This week’s starred review, Anna Keesey‘s debut, incorporates the traditional elements of the classic western or frontier novel. This is a genre that has been well-represented in adult books with teen appeal — I’m thinking of Alex Award-winning novels such as Ivan Doig’s The Whistling Season and Thomas Maltman’s The Night Birds. Last year’s The Little Bride by Anna Solomon was among our Best of the Year.
Those three are, like Little Century, historical novels set in the west, but there are even more Alex titles set in the modern west: The God of Animals by Aryn Kyle, The Floor of the Sky by Pamela Carter Joern, Peace like a River by Leif Enger and Work of Wolves by Kent Meyers.
An excellent long-form critical essay about Little Century on The Millions addresses its coming-of-age elements, questions about gender appeal, Keesey’s ability to combine lyrical writing and action suspense, character development and narrative momentum. The essay is a rare combination of literary criticism and appeal analysis.
And finally, there is an extensive interview with the author on NW Book Lovers titled “Introducing Anna Keesey and Her Feminist Western, Little Century.”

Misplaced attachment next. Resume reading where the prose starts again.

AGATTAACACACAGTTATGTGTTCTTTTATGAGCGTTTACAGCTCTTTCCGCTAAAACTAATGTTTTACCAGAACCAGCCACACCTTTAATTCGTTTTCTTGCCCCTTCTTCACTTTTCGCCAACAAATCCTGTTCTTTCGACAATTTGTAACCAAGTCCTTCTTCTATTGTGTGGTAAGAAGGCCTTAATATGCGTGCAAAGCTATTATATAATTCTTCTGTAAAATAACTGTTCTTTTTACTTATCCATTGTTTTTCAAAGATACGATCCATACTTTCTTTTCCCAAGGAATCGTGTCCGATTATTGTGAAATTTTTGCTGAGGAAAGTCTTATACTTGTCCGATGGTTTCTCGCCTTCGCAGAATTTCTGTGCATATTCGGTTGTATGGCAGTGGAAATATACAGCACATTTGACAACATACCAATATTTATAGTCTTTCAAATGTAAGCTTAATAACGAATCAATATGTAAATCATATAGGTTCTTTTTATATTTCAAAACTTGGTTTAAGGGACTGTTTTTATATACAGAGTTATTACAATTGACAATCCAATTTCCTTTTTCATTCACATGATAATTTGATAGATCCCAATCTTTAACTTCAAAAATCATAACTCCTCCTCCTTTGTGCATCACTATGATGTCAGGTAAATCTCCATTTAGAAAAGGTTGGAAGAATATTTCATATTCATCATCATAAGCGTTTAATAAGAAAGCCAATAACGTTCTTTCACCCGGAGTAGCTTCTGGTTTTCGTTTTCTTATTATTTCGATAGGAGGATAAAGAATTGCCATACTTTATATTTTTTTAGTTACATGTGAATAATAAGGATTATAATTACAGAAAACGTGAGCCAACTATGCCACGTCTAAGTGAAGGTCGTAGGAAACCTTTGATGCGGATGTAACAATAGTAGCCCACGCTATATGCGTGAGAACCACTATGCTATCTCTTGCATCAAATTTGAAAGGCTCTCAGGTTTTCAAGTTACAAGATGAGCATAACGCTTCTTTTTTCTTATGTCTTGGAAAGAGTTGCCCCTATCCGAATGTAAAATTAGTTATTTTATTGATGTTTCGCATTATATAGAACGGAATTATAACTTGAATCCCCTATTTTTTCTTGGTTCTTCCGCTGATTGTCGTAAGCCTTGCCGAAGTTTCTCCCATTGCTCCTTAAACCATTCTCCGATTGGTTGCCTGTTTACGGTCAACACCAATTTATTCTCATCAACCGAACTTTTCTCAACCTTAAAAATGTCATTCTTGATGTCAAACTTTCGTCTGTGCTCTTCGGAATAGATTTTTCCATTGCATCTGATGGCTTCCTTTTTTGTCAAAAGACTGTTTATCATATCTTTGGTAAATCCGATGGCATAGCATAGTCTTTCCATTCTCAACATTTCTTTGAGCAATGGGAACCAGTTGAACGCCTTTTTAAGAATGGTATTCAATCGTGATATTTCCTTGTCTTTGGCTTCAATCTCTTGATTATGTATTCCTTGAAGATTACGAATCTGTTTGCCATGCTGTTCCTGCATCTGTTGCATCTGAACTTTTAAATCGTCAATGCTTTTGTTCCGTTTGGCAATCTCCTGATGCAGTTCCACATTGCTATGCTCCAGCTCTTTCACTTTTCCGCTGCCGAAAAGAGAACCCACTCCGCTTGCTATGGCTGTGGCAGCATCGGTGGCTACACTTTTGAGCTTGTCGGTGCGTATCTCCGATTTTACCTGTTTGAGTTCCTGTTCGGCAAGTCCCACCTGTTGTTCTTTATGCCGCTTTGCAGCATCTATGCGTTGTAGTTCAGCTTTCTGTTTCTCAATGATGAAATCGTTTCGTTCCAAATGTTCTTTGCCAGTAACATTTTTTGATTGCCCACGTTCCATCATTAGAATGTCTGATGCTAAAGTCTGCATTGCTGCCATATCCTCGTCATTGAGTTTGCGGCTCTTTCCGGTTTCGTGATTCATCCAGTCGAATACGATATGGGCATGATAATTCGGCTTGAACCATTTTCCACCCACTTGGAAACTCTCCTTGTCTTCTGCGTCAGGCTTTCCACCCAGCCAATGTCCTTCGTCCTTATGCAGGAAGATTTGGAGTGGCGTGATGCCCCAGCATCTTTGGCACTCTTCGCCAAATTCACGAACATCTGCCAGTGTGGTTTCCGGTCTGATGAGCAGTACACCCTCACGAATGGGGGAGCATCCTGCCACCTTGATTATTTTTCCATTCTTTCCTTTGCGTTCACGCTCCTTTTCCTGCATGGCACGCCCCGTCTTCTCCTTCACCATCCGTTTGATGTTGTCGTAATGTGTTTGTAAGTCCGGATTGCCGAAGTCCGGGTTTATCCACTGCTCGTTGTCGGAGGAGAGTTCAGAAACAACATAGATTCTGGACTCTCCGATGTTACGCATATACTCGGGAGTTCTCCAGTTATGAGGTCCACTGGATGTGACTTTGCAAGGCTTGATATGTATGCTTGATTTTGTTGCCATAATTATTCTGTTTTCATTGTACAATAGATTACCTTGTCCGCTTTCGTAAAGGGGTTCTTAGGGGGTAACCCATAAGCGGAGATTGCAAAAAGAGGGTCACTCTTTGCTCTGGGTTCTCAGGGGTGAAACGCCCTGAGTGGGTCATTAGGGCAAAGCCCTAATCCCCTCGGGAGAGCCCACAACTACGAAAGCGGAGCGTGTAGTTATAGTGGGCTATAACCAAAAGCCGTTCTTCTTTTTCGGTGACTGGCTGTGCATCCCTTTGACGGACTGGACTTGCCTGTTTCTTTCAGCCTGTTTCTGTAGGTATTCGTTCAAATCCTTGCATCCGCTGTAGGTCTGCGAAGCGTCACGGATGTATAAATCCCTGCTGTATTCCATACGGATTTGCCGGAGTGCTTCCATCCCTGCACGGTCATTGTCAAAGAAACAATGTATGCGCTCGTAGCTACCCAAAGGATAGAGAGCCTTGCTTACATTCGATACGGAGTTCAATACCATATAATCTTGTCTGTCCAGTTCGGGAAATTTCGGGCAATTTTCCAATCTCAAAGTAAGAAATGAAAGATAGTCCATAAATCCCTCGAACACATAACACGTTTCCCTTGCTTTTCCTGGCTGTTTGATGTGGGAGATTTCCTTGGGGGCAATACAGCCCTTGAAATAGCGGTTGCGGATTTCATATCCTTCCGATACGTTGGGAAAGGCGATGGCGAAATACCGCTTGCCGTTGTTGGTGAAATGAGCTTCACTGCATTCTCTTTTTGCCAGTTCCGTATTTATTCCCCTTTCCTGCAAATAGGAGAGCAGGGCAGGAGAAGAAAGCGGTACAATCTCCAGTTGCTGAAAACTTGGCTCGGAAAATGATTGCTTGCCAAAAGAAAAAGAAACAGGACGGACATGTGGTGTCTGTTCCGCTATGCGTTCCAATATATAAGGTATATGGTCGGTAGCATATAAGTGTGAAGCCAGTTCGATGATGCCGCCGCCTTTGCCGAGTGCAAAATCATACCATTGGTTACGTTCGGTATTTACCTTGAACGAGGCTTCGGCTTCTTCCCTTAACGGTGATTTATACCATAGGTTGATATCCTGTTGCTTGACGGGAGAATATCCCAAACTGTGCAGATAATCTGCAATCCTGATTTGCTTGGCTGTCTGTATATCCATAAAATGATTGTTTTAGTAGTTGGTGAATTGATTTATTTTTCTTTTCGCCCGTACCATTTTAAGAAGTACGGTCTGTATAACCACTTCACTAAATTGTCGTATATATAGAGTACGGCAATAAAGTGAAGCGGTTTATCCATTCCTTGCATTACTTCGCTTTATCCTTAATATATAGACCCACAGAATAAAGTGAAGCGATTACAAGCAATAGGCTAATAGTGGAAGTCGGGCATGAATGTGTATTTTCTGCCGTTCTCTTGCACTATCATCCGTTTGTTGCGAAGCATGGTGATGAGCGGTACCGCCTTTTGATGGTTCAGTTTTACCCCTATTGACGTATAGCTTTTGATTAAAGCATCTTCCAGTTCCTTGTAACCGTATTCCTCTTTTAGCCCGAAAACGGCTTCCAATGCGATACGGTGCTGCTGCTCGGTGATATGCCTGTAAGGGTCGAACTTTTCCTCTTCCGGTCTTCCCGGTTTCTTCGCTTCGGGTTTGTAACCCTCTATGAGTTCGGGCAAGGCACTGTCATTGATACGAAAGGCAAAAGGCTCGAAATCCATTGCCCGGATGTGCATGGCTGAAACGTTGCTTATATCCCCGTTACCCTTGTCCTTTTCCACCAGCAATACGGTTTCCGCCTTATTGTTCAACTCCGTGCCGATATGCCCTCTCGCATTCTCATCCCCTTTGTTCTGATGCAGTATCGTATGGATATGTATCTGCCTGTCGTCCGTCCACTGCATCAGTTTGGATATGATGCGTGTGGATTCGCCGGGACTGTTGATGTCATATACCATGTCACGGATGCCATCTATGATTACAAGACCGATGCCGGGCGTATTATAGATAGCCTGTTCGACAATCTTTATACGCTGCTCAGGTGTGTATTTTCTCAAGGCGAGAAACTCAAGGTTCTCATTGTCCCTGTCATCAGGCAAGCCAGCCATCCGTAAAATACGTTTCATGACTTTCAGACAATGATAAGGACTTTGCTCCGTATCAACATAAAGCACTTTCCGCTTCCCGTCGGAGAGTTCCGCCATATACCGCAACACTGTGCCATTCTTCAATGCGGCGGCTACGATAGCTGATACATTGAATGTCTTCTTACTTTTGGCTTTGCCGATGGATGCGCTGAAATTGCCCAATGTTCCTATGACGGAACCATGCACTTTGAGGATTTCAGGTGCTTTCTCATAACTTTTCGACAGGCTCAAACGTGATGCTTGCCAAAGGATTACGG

Adult/High School–Newly orphaned following the death of her mother, 18-year-old Esther Chambers lands in Century, Oregon with few options. Her only remaining relative, distant cousin Pick, has offered to set her up as a homesteader on land adjoining his ranch. But what does a girl from Chicago know about frontier living? Esther must learn to farm, care for her horse, and, most importantly, become a part of the community. The cattlemen of Two Forks Ranch are at odds with the sheepherders over grazing rights on parched, arid land. Esther finds herself making alliances on both sides as she struggles to understand a feud rife with unconscionable behavior. To complicate matters, she finds herself with a pair of suitors–handsome and established cattleman Pick, and magnetic Ben Cruff, an idealistic young sheepherder. Esther’s choice and its consequences will keep readers transfixed. Teens will be drawn in by an intelligent and independent heroine who follows both her head and heart as she comes of age and takes charge of her life. Compelling and engaging, Little Century explores the everyday struggles of pioneers in an approachable context. Keesey does a superb job fleshing out the secondary characters who populate Century, including an eccentric shopkeeper with a lending library and a love of nature, and the fiery, welcoming schoolteacher who teaches Esther to split her skirts to make more practical riding attire. Fans of Laura Ingalls Wilder’s prairie tales will happily fall into this page-turner.–Paula Gallagher, Baltimore County Public Library, MD